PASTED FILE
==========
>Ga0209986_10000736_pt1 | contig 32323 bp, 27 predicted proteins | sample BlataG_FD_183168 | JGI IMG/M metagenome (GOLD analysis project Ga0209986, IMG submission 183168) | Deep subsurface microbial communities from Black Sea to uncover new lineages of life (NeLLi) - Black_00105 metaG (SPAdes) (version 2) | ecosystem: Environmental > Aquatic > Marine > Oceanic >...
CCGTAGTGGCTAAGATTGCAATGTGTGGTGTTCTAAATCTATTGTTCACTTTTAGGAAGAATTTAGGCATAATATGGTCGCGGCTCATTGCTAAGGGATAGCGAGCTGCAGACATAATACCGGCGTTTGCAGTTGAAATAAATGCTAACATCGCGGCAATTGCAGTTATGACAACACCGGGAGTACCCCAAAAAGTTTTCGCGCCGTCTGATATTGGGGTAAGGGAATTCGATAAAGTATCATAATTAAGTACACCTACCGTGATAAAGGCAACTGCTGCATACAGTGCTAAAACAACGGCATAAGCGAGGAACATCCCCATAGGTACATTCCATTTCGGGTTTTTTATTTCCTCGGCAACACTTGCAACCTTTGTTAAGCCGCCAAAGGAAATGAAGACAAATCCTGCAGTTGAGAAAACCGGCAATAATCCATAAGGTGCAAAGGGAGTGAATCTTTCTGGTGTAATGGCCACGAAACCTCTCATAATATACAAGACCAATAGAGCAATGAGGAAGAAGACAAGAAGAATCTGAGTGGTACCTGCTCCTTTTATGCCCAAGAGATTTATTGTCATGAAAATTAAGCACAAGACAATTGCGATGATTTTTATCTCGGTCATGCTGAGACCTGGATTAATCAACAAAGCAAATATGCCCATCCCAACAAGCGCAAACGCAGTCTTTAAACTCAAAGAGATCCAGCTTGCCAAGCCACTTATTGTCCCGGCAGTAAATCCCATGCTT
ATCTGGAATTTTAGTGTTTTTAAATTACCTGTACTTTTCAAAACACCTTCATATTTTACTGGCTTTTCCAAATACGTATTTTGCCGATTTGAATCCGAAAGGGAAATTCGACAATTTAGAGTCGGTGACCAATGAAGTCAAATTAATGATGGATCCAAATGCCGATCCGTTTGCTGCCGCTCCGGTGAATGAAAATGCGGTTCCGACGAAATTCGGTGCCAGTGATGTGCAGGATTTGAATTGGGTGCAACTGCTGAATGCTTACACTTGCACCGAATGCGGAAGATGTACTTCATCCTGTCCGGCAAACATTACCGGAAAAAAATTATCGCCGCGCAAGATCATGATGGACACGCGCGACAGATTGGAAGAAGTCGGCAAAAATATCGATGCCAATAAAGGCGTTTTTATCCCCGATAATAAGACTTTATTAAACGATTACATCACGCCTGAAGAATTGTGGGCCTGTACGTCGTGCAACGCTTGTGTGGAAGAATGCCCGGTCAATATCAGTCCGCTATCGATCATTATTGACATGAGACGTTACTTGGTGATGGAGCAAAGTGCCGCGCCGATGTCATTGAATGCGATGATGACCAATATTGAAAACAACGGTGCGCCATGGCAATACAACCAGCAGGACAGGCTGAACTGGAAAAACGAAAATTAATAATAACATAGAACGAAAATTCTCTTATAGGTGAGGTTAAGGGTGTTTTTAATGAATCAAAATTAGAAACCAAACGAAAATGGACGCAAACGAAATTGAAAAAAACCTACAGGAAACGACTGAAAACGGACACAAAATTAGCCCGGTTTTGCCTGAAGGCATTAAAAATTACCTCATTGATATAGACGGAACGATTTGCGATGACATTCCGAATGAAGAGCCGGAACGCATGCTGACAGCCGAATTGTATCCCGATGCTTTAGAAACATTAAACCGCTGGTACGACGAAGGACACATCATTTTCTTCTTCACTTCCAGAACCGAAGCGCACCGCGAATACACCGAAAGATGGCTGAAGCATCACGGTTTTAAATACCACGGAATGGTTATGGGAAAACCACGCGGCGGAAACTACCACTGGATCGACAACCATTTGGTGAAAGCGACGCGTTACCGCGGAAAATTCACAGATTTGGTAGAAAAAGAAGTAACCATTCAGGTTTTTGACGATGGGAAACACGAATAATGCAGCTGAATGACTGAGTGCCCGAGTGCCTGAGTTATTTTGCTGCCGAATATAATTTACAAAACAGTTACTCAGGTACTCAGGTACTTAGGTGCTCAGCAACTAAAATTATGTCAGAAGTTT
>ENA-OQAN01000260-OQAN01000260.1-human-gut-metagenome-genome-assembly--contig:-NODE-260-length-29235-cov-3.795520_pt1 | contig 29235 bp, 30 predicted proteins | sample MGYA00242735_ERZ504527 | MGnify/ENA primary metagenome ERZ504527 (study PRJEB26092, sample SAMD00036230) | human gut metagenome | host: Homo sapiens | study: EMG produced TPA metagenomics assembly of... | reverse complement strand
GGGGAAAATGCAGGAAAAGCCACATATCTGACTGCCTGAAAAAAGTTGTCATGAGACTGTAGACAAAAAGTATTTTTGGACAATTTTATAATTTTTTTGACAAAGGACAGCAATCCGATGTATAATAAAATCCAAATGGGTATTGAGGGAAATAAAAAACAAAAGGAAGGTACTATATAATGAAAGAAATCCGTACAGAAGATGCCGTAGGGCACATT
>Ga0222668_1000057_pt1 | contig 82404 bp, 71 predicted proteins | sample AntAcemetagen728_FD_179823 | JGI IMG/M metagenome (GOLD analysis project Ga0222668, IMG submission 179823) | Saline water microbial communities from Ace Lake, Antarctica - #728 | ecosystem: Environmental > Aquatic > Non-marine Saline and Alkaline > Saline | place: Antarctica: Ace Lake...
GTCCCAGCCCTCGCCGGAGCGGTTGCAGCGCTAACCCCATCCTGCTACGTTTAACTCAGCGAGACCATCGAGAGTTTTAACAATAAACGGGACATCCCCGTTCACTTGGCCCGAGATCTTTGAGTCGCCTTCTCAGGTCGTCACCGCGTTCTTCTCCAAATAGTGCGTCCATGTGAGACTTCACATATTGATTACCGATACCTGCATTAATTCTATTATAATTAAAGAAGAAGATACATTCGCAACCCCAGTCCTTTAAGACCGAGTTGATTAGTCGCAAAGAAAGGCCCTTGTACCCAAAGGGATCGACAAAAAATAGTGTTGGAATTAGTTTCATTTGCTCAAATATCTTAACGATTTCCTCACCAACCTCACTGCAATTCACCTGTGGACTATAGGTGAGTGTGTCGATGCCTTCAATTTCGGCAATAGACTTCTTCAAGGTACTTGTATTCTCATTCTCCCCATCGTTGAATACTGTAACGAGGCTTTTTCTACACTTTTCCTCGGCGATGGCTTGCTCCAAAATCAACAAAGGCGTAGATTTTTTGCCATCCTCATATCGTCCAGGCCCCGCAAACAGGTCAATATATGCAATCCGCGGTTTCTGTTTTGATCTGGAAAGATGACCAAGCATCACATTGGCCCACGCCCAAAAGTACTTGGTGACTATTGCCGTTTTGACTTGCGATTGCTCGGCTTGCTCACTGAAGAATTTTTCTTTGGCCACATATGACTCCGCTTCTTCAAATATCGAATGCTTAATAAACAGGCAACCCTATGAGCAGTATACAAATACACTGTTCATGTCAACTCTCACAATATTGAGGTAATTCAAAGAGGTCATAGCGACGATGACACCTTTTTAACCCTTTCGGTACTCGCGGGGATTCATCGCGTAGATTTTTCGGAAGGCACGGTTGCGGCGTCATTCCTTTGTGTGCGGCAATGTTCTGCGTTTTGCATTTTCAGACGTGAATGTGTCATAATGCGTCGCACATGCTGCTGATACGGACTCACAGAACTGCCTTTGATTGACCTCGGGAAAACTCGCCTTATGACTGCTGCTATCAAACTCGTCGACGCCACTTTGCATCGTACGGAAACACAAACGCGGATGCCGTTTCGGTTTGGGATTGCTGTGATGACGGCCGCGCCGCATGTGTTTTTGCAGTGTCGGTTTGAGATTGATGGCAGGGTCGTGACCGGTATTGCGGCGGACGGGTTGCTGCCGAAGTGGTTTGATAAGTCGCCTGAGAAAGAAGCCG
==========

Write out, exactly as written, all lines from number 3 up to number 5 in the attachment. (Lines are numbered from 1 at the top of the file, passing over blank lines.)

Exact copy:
ATCTGGAATTTTAGTGTTTTTAAATTACCTGTACTTTTCAAAACACCTTCATATTTTACTGGCTTTTCCAAATACGTATTTTGCCGATTTGAATCCGAAAGGGAAATTCGACAATTTAGAGTCGGTGACCAATGAAGTCAAATTAATGATGGATCCAAATGCCGATCCGTTTGCTGCCGCTCCGGTGAATGAAAATGCGGTTCCGACGAAATTCGGTGCCAGTGATGTGCAGGATTTGAATTGGGTGCAACTGCTGAATGCTTACACTTGCACCGAATGCGGAAGATGTACTTCATCCTGTCCGGCAAACATTACCGGAAAAAAATTATCGCCGCGCAAGATCATGATGGACACGCGCGACAGATTGGAAGAAGTCGGCAAAAATATCGATGCCAATAAAGGCGTTTTTATCCCCGATAATAAGACTTTATTAAACGATTACATCACGCCTGAAGAATTGTGGGCCTGTACGTCGTGCAACGCTTGTGTGGAAGAATGCCCGGTCAATATCAGTCCGCTATCGATCATTATTGACATGAGACGTTACTTGGTGATGGAGCAAAGTGCCGCGCCGATGTCATTGAATGCGATGATGACCAATATTGAAAACAACGGTGCGCCATGGCAATACAACCAGCAGGACAGGCTGAACTGGAAAAACGAAAATTAATAATAACATAGAACGAAAATTCTCTTATAGGTGAGGTTAAGGGTGTTTTTAATGAATCAAAATTAGAAACCAAACGAAAATGGACGCAAACGAAATTGAAAAAAACCTACAGGAAACGACTGAAAACGGACACAAAATTAGCCCGGTTTTGCCTGAAGGCATTAAAAATTACCTCATTGATATAGACGGAACGATTTGCGATGACATTCCGAATGAAGAGCCGGAACGCATGCTGACAGCCGAATTGTATCCCGATGCTTTAGAAACATTAAACCGCTGGTACGACGAAGGACACATCATTTTCTTCTTCACTTCCAGAACCGAAGCGCACCGCGAATACACCGAAAGATGGCTGAAGCATCACGGTTTTAAATACCACGGAATGGTTATGGGAAAACCACGCGGCGGAAACTACCACTGGATCGACAACCATTTGGTGAAAGCGACGCGTTACCGCGGAAAATTCACAGATTTGGTAGAAAAAGAAGTAACCATTCAGGTTTTTGACGATGGGAAACACGAATAATGCAGCTGAATGACTGAGTGCCCGAGTGCCTGAGTTATTTTGCTGCCGAATATAATTTACAAAACAGTTACTCAGGTACTCAGGTACTTAGGTGCTCAGCAACTAAAATTATGTCAGAAGTTT
>ENA-OQAN01000260-OQAN01000260.1-human-gut-metagenome-genome-assembly--contig:-NODE-260-length-29235-cov-3.795520_pt1 | contig 29235 bp, 30 predicted proteins | sample MGYA00242735_ERZ504527 | MGnify/ENA primary metagenome ERZ504527 (study PRJEB26092, sample SAMD00036230) | human gut metagenome | host: Homo sapiens | study: EMG produced TPA metagenomics assembly of... | reverse complement strand
GGGGAAAATGCAGGAAAAGCCACATATCTGACTGCCTGAAAAAAGTTGTCATGAGACTGTAGACAAAAAGTATTTTTGGACAATTTTATAATTTTTTTGACAAAGGACAGCAATCCGATGTATAATAAAATCCAAATGGGTATTGAGGGAAATAAAAAACAAAAGGAAGGTACTATATAATGAAAGAAATCCGTACAGAAGATGCCGTAGGGCACATT